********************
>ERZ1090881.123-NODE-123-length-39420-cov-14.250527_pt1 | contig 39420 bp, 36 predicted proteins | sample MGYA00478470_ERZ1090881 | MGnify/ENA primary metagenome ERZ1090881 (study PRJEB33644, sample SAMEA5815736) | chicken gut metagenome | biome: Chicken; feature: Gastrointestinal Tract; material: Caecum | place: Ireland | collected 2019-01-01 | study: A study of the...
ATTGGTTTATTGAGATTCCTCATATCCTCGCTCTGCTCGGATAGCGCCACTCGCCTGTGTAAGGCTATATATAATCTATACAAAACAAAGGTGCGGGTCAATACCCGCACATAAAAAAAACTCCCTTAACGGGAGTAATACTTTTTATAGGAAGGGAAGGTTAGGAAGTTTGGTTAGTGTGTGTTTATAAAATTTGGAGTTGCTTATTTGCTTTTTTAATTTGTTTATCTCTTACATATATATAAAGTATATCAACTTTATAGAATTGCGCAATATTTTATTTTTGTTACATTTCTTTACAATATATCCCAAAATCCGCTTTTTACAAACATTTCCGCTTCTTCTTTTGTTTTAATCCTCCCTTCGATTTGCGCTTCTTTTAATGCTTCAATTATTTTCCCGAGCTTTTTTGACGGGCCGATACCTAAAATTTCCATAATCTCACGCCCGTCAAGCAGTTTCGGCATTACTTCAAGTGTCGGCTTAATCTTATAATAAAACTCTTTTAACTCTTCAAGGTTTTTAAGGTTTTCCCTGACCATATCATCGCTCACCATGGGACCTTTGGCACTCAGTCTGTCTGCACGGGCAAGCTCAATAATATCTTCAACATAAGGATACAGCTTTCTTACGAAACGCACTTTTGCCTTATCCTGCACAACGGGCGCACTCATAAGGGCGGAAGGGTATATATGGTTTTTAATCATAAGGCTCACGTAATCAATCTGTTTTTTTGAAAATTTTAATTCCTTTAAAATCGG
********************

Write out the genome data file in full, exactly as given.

>ERZ1090881.123-NODE-123-length-39420-cov-14.250527_pt1 | contig 39420 bp, 36 predicted proteins | sample MGYA00478470_ERZ1090881 | MGnify/ENA primary metagenome ERZ1090881 (study PRJEB33644, sample SAMEA5815736) | chicken gut metagenome | biome: Chicken; feature: Gastrointestinal Tract; material: Caecum | place: Ireland | collected 2019-01-01 | study: A study of the...
ATTGGTTTATTGAGATTCCTCATATCCTCGCTCTGCTCGGATAGCGCCACTCGCCTGTGTAAGGCTATATATAATCTATACAAAACAAAGGTGCGGGTCAATACCCGCACATAAAAAAAACTCCCTTAACGGGAGTAATACTTTTTATAGGAAGGGAAGGTTAGGAAGTTTGGTTAGTGTGTGTTTATAAAATTTGGAGTTGCTTATTTGCTTTTTTAATTTGTTTATCTCTTACATATATATAAAGTATATCAACTTTATAGAATTGCGCAATATTTTATTTTTGTTACATTTCTTTACAATATATCCCAAAATCCGCTTTTTACAAACATTTCCGCTTCTTCTTTTGTTTTAATCCTCCCTTCGATTTGCGCTTCTTTTAATGCTTCAATTATTTTCCCGAGCTTTTTTGACGGGCCGATACCTAAAATTTCCATAATCTCACGCCCGTCAAGCAGTTTCGGCATTACTTCAAGTGTCGGCTTAATCTTATAATAAAACTCTTTTAACTCTTCAAGGTTTTTAAGGTTTTCCCTGACCATATCATCGCTCACCATGGGACCTTTGGCACTCAGTCTGTCTGCACGGGCAAGCTCAATAATATCTTCAACATAAGGATACAGCTTTCTTACGAAACGCACTTTTGCCTTATCCTGCACAACGGGCGCACTCATAAGGGCGGAAGGGTATATATGGTTTTTAATCATAAGGCTCACGTAATCAATCTGTTTTTTTGAAAATTTTAATTCCTTTAAAATCGG